Paul’s Ebola responses changed the trajectory of this vicious disease. He addressed immediate needs by coordinating the delivery of critical supplies while at the same time supporting health care workers by launching important education and awareness campaigns both in West Africa and abroad. And, when American medical workers were struggling with their own safety abroad, he partnered with the US State Department to build two portable medevac units and created a fund to cover the costs of evacuation not covered by medical workers’ insurance. Here in the US, he also launched Tackle Ebola, a nationwide public awareness campaign that made sure the ongoing crisis wasn’t forgotten in the churn of our 24-hour news cycle. Tackle Ebola also included a website that provided a donation mechanism for those wanting to make smaller contributions to fund projects like the creation of 6,000 hand-washing stations and the purchase of much-needed beds for patients.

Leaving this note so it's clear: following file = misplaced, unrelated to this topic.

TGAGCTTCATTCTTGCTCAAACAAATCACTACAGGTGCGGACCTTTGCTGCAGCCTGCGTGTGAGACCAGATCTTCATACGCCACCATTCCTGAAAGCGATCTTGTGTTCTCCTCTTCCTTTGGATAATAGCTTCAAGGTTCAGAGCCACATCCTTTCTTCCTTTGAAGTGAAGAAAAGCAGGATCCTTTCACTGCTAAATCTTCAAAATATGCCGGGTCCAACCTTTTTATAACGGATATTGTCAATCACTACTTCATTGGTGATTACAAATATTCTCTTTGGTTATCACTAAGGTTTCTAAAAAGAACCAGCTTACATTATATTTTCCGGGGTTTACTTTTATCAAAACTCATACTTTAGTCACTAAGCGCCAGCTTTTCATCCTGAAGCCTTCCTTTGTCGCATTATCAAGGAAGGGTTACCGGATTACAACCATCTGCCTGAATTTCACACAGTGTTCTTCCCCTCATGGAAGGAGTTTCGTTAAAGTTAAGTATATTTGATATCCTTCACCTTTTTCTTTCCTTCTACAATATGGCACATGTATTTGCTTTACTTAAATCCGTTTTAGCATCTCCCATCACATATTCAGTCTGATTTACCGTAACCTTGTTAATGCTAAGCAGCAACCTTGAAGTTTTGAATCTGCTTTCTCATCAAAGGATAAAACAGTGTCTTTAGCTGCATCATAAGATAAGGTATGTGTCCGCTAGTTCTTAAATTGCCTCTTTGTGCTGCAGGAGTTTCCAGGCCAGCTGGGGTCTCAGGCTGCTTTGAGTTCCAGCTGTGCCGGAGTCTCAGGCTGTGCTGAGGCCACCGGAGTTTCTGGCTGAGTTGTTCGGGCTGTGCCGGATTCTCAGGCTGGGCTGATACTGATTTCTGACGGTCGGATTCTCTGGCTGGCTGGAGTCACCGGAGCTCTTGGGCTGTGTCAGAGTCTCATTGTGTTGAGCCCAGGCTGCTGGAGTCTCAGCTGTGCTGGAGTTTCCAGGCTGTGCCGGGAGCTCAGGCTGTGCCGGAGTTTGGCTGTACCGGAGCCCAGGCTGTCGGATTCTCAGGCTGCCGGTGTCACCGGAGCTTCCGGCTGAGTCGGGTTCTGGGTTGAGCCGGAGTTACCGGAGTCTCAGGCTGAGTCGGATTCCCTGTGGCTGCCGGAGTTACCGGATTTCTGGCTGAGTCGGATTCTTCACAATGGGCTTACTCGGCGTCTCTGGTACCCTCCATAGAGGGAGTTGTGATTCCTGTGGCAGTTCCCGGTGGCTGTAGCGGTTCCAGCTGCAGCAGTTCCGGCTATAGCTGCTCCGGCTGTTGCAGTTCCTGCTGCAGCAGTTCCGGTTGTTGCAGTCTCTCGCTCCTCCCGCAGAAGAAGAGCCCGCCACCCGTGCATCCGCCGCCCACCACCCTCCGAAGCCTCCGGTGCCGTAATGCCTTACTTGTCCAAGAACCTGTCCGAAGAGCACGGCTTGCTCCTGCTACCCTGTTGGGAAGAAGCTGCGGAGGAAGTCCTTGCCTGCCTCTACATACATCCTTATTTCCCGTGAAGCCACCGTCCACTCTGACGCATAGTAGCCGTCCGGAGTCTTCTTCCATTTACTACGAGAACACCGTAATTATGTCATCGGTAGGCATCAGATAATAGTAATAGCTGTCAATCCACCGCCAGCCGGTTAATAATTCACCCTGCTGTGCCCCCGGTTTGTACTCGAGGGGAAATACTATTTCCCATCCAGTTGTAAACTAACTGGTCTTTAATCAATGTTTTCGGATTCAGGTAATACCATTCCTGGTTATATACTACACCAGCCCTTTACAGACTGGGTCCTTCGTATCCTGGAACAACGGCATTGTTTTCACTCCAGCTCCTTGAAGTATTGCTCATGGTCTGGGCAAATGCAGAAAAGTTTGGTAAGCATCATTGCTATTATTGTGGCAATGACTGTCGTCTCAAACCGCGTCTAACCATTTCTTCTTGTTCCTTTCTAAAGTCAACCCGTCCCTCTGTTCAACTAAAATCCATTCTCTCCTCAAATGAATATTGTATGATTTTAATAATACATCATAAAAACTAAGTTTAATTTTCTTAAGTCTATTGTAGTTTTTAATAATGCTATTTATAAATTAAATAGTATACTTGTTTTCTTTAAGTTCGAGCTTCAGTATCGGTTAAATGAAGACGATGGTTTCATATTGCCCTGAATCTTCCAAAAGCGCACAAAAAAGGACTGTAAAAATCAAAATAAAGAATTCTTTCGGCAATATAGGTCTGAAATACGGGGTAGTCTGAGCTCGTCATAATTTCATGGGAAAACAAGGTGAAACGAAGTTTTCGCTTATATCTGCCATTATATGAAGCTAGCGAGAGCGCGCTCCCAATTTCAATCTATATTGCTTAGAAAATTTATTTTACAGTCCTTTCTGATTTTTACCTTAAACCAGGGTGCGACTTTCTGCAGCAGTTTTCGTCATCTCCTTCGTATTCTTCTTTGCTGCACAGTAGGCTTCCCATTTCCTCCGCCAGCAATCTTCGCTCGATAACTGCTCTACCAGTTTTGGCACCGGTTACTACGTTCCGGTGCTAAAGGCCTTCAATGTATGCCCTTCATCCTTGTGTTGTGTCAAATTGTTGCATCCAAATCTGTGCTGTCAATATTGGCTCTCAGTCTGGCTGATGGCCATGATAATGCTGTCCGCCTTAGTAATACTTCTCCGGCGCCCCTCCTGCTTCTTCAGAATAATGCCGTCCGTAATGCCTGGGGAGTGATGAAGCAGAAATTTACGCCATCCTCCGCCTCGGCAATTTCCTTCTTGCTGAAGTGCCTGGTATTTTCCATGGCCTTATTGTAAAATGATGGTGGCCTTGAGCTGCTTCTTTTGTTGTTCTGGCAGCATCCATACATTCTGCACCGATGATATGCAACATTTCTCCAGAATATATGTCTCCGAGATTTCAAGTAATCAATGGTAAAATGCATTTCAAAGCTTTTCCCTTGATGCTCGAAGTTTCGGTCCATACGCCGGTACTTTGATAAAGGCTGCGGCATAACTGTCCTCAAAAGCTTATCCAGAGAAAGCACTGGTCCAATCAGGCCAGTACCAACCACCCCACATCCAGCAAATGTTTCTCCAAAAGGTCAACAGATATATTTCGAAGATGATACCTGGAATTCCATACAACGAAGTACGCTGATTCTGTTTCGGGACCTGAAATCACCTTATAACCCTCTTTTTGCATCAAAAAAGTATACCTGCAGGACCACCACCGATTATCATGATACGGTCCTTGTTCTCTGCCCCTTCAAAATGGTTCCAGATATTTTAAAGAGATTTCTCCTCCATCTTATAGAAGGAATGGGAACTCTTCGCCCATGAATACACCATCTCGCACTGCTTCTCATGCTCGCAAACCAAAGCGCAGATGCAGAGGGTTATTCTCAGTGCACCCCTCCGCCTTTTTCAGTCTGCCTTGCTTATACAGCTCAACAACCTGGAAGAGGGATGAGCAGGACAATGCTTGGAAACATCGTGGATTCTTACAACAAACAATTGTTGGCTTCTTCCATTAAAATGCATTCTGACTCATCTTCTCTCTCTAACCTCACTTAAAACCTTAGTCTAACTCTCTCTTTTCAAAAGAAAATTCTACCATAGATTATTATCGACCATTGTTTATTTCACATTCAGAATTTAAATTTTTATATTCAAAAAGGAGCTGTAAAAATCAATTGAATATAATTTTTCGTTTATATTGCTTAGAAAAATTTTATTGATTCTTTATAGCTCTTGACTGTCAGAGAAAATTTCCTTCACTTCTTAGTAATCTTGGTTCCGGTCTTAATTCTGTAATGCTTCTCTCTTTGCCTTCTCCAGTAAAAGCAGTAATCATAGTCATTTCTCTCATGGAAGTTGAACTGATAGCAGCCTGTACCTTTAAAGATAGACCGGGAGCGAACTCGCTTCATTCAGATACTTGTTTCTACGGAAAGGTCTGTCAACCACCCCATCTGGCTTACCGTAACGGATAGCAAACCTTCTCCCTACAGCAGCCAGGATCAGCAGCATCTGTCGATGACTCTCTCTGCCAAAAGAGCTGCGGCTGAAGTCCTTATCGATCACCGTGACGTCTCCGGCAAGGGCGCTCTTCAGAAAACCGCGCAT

Paul speaking at the Ebola Innovation Summit.
 
Paul speaking at the Ebola Innovation Summit.
“I’ve been interested in solving how Ebola is transmitted since 2009 when I first funded research to better understand this vicious disease. When I saw the early data around the Ebola outbreak in West Africa last year, I knew we were potentially facing a global health crisis unlike anything we had ever seen. I felt compelled to act and try to swiftly address some of the most critical needs in our response.”
— Paul G. Allen, Ebola Innovation Summit Remarks, 2015